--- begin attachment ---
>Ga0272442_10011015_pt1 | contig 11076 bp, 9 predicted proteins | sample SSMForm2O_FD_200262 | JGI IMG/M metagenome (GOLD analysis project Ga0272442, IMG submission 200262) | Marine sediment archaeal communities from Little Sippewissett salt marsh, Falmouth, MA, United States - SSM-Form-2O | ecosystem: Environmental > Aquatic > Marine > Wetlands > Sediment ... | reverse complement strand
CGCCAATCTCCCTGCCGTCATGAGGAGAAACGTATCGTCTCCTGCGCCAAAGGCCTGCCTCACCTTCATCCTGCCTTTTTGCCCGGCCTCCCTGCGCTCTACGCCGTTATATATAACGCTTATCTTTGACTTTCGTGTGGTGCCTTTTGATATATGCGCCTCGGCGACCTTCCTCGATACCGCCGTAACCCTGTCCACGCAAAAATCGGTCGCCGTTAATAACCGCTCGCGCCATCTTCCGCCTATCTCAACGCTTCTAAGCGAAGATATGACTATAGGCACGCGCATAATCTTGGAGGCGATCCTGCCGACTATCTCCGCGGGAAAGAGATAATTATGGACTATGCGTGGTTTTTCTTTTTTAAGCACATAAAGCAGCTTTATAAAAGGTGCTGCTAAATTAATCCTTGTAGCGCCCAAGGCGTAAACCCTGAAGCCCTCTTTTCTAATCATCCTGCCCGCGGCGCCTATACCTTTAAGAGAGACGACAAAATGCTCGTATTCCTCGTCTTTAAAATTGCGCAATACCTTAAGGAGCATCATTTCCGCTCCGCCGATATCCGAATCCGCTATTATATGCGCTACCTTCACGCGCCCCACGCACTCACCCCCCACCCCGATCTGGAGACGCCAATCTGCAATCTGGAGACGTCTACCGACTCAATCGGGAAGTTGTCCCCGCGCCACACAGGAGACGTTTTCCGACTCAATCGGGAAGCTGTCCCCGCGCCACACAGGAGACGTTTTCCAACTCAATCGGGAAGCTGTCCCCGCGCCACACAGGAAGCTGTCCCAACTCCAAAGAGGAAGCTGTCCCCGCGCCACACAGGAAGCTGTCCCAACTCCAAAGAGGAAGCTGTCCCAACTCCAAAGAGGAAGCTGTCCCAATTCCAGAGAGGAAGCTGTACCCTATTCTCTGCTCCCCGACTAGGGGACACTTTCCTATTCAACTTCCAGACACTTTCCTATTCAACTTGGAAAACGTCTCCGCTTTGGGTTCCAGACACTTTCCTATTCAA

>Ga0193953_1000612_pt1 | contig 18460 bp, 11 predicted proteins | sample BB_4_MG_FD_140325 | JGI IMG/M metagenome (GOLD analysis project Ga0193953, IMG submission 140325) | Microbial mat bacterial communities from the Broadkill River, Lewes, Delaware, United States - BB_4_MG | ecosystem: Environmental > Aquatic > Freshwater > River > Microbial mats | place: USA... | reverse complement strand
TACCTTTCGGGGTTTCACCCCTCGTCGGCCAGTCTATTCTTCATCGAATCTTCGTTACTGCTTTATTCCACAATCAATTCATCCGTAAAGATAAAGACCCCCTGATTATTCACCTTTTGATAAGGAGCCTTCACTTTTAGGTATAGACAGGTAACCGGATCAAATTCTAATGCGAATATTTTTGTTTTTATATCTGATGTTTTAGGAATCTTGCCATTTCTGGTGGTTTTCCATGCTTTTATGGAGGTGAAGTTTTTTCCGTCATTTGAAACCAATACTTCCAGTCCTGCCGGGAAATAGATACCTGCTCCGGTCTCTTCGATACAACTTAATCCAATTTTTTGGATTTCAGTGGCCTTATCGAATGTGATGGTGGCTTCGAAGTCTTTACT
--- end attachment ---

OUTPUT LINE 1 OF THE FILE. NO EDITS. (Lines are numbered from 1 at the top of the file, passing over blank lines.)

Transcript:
>Ga0272442_10011015_pt1 | contig 11076 bp, 9 predicted proteins | sample SSMForm2O_FD_200262 | JGI IMG/M metagenome (GOLD analysis project Ga0272442, IMG submission 200262) | Marine sediment archaeal communities from Little Sippewissett salt marsh, Falmouth, MA, United States - SSM-Form-2O | ecosystem: Environmental > Aquatic > Marine > Wetlands > Sediment ... | reverse complement strand